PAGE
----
Product selection logic 250 may be configured to select the multiplicative product produced by carry propagate adder 240 or one of the rounded multiplicative products produced by rounding adders 245 as the final multiplicative product. In the illustrated embodiment, product selection logic 250 may select the final multiplicative product under the direction of control logic 201. For example, control logic 201 may detect that a denormalized result has been produced, and may direct product selection logic 250 to select the multiplicative product produced by carry propagate adder 240 as the final multiplicative product. Alternatively, control logic 201 may detect that an overflow condition has or has not occurred, and may direct product selection logic 250 to select the appropriate rounded multiplicative product from rounding adders 245 as the final multiplicative product.

Partial Product Sign Extension

In some embodiments of multiplier 200, signed partial products may be produced by partial product generation logic 220. For example, the Booth algorithm produces signed partial products whether the multiplication is signed or unsigned. Since partial products may be aligned to different bit positions of the multiplicative product, signed partial products may need to be sign-extended for their accumulation to be arithmetically correct.

Literally sign extending each partial product by appending a plurality of sign bits to it may increase the size and complexity of carry save adder logic 230. Therefore, alternative algorithms for correctly accumulating signed partial products may be employed. One such algorithm requires logically complementing (i.e. 1's complementing) the sign bit of each partial product and appending a logical 1 as the most significant bit of each partial product. A logical 1 is then added to the sign bit of the first (i.e. least significant) partial product. When accumulated, signed partial products produced by this algorithm will produce an arithmetically correct multiplicative product. However, the multiplicative product will contain a spurious logical 1 value to the left of its most significant bit (i.e., a spurious carry out).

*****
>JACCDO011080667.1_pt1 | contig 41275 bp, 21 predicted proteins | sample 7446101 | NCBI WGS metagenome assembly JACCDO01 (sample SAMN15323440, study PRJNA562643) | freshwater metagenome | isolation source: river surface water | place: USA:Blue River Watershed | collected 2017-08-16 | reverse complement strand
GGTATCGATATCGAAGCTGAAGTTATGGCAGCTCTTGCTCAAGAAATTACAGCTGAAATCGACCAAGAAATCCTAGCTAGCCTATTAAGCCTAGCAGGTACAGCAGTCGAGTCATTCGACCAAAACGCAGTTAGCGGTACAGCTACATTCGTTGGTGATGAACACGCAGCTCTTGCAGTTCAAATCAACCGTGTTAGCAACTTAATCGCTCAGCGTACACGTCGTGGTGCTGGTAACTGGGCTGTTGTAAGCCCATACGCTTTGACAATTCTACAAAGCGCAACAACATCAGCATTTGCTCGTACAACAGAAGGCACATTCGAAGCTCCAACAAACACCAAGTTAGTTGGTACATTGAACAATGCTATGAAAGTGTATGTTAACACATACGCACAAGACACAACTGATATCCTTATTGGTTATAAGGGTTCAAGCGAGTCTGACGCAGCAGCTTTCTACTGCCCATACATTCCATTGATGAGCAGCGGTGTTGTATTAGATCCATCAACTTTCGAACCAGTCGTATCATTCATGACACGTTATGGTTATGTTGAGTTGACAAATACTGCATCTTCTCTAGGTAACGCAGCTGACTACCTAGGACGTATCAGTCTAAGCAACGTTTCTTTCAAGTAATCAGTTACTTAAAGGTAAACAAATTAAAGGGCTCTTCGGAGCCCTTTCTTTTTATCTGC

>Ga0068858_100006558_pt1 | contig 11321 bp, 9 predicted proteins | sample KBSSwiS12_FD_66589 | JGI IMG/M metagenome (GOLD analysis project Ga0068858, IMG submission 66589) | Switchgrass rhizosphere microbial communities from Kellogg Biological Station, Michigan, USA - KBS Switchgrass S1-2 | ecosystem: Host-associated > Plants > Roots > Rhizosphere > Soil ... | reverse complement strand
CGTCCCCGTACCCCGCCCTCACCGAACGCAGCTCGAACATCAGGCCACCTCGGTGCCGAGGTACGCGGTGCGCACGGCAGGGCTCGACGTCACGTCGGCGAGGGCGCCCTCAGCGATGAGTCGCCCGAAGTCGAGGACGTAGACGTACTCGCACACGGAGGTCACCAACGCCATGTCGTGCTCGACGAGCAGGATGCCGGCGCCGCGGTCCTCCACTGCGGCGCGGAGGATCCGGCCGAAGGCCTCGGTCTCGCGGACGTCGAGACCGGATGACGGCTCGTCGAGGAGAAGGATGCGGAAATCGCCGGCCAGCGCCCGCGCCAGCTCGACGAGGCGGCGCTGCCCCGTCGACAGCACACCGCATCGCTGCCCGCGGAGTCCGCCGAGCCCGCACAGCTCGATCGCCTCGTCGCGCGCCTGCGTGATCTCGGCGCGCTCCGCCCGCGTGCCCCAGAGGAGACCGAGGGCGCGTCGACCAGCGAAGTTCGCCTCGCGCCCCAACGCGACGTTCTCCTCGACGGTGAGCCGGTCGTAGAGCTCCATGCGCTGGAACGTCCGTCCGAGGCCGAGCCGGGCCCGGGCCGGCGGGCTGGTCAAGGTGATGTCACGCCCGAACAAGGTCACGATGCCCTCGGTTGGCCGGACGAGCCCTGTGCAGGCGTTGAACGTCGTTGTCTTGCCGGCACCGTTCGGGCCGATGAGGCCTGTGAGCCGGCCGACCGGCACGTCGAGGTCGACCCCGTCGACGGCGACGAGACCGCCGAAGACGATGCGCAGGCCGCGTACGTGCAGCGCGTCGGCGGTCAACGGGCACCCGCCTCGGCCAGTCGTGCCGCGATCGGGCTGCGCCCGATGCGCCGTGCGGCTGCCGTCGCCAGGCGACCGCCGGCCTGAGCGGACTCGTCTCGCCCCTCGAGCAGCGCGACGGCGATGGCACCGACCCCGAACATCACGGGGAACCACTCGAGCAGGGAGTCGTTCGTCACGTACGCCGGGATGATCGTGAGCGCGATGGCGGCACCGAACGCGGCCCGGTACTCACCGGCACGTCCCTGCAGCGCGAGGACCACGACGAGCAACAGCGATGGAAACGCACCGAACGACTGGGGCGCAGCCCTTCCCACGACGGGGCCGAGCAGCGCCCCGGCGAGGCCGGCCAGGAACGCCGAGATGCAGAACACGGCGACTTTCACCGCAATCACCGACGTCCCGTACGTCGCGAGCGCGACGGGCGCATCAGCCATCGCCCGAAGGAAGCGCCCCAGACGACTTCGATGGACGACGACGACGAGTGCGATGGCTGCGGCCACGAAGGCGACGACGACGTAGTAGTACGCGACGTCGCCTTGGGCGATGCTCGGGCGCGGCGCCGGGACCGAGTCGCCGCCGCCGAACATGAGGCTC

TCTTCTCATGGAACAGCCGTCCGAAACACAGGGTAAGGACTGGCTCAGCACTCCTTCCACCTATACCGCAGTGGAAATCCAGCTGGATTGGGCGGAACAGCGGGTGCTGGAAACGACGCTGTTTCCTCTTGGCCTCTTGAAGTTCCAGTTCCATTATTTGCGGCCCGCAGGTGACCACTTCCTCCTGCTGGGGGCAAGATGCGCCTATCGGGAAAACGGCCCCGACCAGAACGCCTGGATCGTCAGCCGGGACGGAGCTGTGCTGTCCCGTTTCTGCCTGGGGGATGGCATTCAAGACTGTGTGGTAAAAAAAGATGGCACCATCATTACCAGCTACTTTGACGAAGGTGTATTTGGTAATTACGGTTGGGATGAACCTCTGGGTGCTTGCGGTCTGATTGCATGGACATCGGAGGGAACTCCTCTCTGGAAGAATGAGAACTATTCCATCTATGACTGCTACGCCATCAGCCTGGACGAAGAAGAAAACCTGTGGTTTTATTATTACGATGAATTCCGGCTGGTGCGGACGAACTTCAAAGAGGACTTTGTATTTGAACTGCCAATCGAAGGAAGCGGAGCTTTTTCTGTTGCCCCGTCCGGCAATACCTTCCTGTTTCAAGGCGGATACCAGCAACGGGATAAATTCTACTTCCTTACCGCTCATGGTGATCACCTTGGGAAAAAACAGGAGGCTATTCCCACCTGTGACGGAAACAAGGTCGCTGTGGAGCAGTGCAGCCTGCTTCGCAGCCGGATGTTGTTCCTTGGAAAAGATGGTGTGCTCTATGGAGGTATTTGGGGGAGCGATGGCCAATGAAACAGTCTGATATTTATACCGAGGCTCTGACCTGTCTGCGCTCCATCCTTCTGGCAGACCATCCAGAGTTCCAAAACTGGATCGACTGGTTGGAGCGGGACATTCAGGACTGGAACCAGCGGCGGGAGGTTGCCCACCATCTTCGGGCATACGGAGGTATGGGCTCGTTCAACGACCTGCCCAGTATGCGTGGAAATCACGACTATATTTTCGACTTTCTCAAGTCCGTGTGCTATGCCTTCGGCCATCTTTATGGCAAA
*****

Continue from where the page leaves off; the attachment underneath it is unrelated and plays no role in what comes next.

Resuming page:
Ordinarily, such a spurious carry out may be truncated and ignored. However, in multiplier 200, the output of carry save adder logic 230 may be shifted and fed back into carry save adder logic 230 for further accumulation. Also, in some embodiments, carry save adder logic 230 produces a redundant product value in sum and carry form as described above. In such a redundant encoding, the spurious carry may be implicit in the redundant sum and carry values. If the spurious carry is not corrected, erroneous results may occur. The spurious carry may be corrected by subtracting a logical 1 value from the bit position in which the spurious carry would be added after any shifting of the redundant product value. In one embodiment, this subtraction may be implemented by providing an additional correction term that arithmetically represents subtracting a logical 1 value from the appropriate bit position. In two's complement format, such a term would consist of a series of logical 1s beginning at the appropriate bit position and extending to the most significant product bit position. This term may then be conditionally summed with the partial products in carry save adder logic 230. In an alternative embodiment, if carry propagate adder 240 is not implemented, the correction term may be conditionally combined with the rounding constants supplied to each rounding adder 245.

Pipelining